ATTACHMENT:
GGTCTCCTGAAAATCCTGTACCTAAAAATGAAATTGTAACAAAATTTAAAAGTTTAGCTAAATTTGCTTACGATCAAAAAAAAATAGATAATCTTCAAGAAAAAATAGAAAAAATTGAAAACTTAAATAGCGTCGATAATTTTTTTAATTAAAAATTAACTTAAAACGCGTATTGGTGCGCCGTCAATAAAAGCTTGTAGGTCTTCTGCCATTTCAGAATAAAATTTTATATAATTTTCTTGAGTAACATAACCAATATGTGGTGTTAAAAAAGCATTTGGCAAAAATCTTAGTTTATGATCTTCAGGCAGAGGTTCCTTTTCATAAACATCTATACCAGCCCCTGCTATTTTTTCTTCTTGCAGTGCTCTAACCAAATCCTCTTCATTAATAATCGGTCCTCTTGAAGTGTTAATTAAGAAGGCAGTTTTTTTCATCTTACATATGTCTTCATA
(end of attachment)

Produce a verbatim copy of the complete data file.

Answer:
GGTCTCCTGAAAATCCTGTACCTAAAAATGAAATTGTAACAAAATTTAAAAGTTTAGCTAAATTTGCTTACGATCAAAAAAAAATAGATAATCTTCAAGAAAAAATAGAAAAAATTGAAAACTTAAATAGCGTCGATAATTTTTTTAATTAAAAATTAACTTAAAACGCGTATTGGTGCGCCGTCAATAAAAGCTTGTAGGTCTTCTGCCATTTCAGAATAAAATTTTATATAATTTTCTTGAGTAACATAACCAATATGTGGTGTTAAAAAAGCATTTGGCAAAAATCTTAGTTTATGATCTTCAGGCAGAGGTTCCTTTTCATAAACATCTATACCAGCCCCTGCTATTTTTTCTTCTTGCAGTGCTCTAACCAAATCCTCTTCATTAATAATCGGTCCTCTTGAAGTGTTAATTAAGAAGGCAGTTTTTTTCATCTTACATATGTCTTCATA